The Fresh Loaf

News & Information for Amateur Bakers and Artisan Bread Enthusiasts

Bread Bottoms - looking at the underside

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Mini Oven's picture
Mini Oven

Bread Bottoms - looking at the underside

Bread Bottoms   What do they tell us?  Lots of information there yet we tend not to show them.  Yet we flip over a loaf as soon as we have it in our hands, many times before it lands on the cooling rack.   Some bottoms we don't see, others we do.  Dark, they speak of a hot oven; pale, a cooler one.   The hallmark of an English muffin > two bottoms.  They also leave clues as to what surface the loaf was baked.


In a discussion on evidence of the use of baking parchment, the subject of wrinkles came up.


Parchment Wrinkles.  I'm guessing the wrinkles come from moisture from the bread going into the parchment and deforming it where the dough lies, the outside edges being dry.  In the oven, the paper dries out shrinking & releasing steam which escapes in channels forming wrinkles where the still impressional  dough is touching it.  It marks the bottom like a fingerprint.  No two bottoms are alike.  :)  It's great when the bread doesn't stick and clean up is made easy.


Paper wrinkles like paper does.  With wall paper, one wets the paper with watery glue and lets it "size" until the paper has stabilized before hanging it or risk wrinkles as it dries.  I have not yet bothered to wet the parchment first, let it "size", and stretch it flat to park my dough on it to rise.  There might be a difference, less wrinkles or more.   Hasn't  bothered me enough to test it... yet.  Someone who is about to bake two loaves with parchment, might want to try it and report back.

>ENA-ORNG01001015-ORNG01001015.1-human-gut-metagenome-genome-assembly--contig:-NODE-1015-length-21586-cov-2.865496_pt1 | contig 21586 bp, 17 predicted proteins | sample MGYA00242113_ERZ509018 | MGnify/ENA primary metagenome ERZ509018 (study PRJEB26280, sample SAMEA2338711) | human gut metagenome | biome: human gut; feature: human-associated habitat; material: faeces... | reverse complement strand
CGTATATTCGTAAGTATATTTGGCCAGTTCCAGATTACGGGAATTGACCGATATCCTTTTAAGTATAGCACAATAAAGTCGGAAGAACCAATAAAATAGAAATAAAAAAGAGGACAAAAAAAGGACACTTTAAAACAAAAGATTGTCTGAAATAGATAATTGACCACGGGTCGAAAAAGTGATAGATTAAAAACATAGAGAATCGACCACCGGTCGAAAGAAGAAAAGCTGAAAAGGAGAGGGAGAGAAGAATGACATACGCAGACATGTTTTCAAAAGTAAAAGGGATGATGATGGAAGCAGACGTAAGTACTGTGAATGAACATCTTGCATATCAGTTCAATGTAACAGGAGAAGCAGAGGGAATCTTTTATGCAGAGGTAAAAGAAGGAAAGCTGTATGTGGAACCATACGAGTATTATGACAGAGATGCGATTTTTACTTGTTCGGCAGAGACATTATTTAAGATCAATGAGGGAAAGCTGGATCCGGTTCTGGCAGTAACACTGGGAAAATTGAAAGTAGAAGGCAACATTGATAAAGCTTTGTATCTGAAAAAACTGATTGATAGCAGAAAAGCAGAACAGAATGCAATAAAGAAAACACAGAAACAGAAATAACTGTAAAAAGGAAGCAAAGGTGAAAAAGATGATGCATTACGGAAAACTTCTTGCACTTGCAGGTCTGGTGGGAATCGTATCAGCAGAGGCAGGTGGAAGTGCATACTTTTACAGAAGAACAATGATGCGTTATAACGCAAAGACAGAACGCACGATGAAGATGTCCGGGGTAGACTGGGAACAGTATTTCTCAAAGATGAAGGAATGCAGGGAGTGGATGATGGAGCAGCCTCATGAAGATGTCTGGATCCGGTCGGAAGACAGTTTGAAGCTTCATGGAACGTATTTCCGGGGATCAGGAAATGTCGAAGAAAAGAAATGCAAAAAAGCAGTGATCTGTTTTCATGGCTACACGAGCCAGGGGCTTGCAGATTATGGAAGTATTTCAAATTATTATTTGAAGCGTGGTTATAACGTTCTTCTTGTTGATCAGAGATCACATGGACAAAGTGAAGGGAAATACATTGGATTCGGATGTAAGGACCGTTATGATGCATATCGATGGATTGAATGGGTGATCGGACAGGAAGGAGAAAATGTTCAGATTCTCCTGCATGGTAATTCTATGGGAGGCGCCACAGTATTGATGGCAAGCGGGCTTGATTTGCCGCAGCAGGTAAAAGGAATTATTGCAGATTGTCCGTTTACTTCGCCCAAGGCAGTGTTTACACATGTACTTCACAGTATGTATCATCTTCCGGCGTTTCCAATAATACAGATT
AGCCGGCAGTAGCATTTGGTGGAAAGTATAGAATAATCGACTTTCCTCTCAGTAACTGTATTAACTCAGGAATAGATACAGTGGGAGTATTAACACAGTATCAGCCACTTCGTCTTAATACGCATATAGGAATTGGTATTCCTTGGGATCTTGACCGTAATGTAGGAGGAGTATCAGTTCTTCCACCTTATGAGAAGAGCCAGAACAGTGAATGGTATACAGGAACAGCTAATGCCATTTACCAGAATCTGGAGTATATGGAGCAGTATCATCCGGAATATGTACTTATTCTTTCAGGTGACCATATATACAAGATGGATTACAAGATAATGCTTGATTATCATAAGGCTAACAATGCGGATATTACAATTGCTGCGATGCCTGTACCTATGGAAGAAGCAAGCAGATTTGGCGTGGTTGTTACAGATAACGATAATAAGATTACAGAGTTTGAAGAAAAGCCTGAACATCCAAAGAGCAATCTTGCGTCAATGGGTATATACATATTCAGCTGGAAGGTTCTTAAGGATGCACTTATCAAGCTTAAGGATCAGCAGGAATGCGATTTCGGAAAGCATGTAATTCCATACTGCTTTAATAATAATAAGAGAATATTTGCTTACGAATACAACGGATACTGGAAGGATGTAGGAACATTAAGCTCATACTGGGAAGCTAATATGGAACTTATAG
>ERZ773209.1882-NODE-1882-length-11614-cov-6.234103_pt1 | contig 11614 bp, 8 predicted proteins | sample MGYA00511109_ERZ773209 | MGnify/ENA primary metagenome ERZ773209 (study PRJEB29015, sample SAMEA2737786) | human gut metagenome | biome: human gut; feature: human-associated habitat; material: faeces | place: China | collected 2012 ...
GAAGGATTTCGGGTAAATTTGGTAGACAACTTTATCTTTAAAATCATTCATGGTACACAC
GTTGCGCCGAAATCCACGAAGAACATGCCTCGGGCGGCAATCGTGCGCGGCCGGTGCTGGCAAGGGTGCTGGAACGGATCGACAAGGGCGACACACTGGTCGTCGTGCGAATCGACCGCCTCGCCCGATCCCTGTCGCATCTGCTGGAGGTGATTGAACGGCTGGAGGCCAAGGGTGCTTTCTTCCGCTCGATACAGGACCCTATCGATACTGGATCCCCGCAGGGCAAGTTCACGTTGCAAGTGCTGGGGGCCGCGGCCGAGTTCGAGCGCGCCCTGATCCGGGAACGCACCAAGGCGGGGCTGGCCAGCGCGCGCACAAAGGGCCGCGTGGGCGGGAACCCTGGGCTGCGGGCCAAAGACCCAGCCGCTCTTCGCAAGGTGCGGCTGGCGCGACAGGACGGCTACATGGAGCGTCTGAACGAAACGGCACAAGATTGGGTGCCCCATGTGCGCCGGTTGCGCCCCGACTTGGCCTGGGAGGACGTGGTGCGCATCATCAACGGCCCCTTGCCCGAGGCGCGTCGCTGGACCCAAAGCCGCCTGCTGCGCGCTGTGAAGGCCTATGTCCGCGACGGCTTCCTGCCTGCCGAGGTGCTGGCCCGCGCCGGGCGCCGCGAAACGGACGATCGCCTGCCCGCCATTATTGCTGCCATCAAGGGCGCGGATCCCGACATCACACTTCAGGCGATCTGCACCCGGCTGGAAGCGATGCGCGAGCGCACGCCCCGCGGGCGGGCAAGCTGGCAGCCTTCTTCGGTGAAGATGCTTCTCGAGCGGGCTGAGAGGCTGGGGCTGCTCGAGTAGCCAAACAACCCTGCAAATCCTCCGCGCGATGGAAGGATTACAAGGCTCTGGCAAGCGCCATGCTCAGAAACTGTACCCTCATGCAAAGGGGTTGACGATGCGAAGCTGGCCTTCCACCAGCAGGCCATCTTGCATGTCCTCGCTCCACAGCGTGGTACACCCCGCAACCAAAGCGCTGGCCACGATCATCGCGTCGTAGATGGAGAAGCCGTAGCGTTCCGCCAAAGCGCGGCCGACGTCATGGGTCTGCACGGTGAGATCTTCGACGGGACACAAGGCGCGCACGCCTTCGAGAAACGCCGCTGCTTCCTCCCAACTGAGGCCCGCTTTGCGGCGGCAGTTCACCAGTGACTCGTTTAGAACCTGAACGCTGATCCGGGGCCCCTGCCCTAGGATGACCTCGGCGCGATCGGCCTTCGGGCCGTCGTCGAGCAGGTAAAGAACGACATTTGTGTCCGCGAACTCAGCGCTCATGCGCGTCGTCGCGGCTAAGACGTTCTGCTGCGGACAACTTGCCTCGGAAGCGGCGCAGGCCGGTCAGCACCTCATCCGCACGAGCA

Playing with those thoughts, it also might be interesting to create a pattern in the parchment that would show up in the baked dough, the bottom of the loaf becomming the top or loaves with signature bottoms.  We've lightly touched the subject before on TFL.  Orgami cranes pops into my head set under the wet dough... or folded rows for a rilled effect.  Cut paper?  Pizza with patterned bottoms?  What could I do with a cool iron and parchment?  So, I started this new thread...  "Bread Bottoms"  What do they tell us?


Dreaming of baking on the surface of relief tiles?  Does your wfo oven leave brick marks on the bottoms of loaves?    What does the bottom of a grilled loaf look like?  What does a bottom look like baked on Iron?  Bamboo?  Perforated pans?  Or baked on seeds?


Show us your bottoms!

Mini Oven's picture
Mini Oven

flat bottom wok.   High % Rye baked in lightly oiled non-stick pan.   The outside of the pan was dark.  The bubble formations occurred during the rise and then trapped during the bake looking much like the bubbles seen thru bottom and sides of a glass or plastic container of rising dough.  The longer lines are seams or folds that came partially together.



The crust has a flat pebble glossy surface.



Mini

Mini Oven's picture